medical superiority and relative cost-savings of the latter.

*The disparity between the demand for and supply of kidneys continues to grow.

*And, the death rate for individuals waiting for deceased-donor kidneys is increasing.

This Policy Analysis provides a critical overview of the 20-year-old Iranian system that has

legalized the purchase of kidneys from living vendors. Common criticisms of the Iranian

system are scrutinized with an eye toward understanding what the United States can learn

from the Iranian experience, incorporating what works, and improving what either does not

work or might not work, with special attention paid to the problems that Iranian transplant

professionals have identified as avenues for improvement. The Iranian system is far from

perfect, as Iranian transplant professionals are the first to admit. But a comprehensive

examination of the Iranian system suggests the United States can learn a great deal from the

Iranian experience. Many common objections to a market for organs in the United States are

not sustainable, and existing problems with the Iranian system can suggest alternative

solutions to the current deceased donor and dialysis system in this country.

How the Iranian System Works

Insofar as the kidney procurement system in Iran can be characterized as a “market,” it is a

highly standardized and regulated market with only modest room for negotiation. Once

potential kidney recipients are identified, they are evaluated by kidney transplant teams,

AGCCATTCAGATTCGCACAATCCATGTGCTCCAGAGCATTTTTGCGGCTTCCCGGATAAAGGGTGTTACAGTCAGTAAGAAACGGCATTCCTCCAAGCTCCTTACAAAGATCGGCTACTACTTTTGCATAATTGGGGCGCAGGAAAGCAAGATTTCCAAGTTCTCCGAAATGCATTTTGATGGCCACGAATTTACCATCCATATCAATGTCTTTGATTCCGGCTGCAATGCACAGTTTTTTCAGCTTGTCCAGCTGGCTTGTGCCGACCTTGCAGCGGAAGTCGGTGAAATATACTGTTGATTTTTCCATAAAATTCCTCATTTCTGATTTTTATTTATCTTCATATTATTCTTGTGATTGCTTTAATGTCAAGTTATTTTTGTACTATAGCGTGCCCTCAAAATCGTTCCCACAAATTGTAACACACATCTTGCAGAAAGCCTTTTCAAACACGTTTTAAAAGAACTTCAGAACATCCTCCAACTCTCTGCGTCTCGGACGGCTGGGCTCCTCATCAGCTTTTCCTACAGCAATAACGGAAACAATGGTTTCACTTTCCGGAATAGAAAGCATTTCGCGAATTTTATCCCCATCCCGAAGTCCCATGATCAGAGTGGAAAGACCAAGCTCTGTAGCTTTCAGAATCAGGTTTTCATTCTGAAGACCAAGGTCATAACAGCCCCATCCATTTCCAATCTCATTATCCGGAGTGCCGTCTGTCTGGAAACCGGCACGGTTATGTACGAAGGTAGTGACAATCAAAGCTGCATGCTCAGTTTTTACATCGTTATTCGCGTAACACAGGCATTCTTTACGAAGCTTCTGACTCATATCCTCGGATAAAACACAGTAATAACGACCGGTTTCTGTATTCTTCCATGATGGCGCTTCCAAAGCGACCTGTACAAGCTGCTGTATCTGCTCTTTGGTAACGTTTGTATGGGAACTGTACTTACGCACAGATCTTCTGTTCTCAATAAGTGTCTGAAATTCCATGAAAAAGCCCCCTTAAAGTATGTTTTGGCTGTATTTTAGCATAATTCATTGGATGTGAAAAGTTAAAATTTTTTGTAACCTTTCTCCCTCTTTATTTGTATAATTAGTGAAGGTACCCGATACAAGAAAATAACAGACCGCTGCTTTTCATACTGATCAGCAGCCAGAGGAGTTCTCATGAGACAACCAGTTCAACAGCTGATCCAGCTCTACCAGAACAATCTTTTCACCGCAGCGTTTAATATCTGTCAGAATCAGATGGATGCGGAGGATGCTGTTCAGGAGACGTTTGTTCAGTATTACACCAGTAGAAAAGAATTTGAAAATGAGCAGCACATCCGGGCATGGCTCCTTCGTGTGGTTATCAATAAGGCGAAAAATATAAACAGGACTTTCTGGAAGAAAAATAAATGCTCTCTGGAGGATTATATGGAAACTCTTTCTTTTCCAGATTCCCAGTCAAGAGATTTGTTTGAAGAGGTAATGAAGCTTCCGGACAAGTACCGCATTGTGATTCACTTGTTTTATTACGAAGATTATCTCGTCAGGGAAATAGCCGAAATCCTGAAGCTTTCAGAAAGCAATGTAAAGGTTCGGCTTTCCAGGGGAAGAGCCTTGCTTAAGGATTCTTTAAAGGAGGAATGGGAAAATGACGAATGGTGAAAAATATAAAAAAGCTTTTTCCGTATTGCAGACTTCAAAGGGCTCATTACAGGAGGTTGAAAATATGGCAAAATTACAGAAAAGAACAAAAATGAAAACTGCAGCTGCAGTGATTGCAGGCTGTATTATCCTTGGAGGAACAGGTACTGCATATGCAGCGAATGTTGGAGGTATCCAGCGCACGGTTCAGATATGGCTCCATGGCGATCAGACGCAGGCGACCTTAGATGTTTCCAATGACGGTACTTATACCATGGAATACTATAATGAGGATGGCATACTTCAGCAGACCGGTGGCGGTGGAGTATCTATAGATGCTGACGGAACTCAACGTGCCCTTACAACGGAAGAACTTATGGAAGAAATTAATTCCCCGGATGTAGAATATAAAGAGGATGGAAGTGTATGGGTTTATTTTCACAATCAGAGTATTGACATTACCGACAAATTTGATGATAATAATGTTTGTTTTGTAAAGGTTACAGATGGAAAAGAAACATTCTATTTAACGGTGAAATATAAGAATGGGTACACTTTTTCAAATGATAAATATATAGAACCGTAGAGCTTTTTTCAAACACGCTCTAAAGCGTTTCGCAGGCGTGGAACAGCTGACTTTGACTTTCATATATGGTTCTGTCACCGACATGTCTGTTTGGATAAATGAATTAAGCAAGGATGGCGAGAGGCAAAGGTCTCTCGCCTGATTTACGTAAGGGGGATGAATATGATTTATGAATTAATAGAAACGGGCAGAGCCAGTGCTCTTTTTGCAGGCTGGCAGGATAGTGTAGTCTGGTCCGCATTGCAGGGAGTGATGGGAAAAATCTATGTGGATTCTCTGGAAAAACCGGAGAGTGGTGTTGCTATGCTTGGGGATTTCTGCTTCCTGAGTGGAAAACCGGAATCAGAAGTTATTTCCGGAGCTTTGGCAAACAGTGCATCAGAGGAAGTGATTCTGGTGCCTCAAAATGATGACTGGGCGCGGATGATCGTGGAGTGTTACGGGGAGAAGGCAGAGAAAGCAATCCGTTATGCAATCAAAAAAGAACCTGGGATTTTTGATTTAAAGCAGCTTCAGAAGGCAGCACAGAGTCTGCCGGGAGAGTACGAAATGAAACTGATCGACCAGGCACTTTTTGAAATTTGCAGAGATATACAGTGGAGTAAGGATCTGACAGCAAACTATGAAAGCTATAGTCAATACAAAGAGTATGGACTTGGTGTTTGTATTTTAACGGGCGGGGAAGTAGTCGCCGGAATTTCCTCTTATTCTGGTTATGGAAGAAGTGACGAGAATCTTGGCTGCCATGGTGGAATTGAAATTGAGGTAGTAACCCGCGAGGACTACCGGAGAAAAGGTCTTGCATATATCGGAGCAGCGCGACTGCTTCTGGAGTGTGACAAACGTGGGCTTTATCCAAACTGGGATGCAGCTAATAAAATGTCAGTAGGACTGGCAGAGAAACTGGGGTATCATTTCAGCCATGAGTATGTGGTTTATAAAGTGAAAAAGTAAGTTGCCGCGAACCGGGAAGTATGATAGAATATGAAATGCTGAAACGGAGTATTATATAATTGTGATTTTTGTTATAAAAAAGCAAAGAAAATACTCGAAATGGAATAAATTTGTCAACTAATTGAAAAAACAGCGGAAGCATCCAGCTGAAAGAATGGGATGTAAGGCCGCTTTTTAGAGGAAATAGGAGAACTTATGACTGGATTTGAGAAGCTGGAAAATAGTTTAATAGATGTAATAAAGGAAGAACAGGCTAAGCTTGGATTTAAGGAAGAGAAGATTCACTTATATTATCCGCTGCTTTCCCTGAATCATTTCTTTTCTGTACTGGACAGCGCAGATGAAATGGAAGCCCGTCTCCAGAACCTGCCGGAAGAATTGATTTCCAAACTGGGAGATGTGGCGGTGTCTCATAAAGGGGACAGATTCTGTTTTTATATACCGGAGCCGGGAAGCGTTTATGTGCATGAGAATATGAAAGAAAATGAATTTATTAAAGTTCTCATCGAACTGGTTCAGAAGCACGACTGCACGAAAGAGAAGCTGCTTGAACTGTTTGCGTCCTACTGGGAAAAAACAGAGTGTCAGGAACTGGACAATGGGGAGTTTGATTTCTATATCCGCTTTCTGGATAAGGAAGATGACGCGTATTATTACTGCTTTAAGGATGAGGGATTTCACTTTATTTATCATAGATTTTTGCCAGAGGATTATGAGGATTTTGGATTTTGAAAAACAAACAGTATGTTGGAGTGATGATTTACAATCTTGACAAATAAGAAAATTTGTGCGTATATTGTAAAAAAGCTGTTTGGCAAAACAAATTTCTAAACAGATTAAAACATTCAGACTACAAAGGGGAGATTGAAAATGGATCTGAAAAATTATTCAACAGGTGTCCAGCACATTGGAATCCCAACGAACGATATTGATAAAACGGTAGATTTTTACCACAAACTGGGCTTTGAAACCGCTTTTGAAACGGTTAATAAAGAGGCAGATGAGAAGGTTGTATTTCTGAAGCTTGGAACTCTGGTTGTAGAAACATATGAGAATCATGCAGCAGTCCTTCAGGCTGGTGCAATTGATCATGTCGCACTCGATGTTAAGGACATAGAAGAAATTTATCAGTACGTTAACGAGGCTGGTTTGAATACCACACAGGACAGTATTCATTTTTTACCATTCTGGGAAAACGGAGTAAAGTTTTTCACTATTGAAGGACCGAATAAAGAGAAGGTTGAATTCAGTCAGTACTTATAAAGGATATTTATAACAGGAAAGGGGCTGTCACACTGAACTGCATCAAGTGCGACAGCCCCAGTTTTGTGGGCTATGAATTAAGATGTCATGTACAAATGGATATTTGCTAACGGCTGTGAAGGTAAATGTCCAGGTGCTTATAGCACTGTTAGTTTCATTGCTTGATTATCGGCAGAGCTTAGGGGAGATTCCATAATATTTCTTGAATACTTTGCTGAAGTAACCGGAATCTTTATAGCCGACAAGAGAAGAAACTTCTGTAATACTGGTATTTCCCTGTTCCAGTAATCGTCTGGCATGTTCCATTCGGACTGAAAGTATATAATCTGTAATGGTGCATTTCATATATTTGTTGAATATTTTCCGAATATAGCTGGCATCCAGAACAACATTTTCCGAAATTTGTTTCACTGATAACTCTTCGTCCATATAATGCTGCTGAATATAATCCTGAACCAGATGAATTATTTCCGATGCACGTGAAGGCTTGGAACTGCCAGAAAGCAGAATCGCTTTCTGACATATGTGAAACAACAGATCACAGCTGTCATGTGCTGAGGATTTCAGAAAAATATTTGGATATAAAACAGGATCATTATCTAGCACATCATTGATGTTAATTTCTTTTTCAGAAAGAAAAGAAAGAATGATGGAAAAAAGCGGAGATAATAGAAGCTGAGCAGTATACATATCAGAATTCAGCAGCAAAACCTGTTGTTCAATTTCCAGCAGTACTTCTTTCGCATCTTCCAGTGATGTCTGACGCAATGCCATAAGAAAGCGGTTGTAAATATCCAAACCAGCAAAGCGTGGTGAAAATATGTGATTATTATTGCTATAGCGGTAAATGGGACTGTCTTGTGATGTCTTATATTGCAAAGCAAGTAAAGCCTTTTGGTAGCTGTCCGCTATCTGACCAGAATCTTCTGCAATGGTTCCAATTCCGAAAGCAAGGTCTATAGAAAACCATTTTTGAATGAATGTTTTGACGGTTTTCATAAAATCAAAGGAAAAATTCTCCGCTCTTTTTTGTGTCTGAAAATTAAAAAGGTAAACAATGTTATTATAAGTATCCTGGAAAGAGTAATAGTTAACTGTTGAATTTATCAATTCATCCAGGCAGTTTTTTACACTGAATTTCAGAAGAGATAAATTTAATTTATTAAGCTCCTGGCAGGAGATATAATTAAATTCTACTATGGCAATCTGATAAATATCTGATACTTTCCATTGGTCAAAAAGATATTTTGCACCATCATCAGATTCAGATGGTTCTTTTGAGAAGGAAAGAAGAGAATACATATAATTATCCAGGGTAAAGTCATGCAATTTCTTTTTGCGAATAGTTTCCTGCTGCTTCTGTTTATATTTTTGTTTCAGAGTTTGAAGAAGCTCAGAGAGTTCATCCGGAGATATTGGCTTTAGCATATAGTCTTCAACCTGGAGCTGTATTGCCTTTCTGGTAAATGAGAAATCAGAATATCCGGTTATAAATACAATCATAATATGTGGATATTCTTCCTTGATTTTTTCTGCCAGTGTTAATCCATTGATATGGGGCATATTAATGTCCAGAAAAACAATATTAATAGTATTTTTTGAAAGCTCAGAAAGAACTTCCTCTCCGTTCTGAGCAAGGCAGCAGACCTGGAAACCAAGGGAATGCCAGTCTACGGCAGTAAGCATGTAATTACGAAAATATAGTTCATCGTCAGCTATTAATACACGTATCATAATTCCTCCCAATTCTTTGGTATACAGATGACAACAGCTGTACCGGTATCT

including transplant nephrologists and transplant surgeons. Recipients are counseled that it

is in their best interest to identify a biologically related living donor. If no

biologically related living donor is available or willing to donate, the recipient is

referred to the Dialysis and Transplant Patients Association. From there, disposition of the

recipient depends on whether the transplant center has an active deceased-donor program. For

example, at a major university hospital in Zhiraz, which has an active deceased-donor

program, recipients referred to DATPA must generally wait six months for a deceased-donor

kidney (though some recipients elect to circumvent this requirement by traveling to Tehran

for transplantation). If the recipient does not receive a transplant from a deceased donor

after six months, DATPA identifies an immunologically compatible kidney vendor for the


DATPA is staffed by volunteers with ESRD and receives no remuneration for matching kidney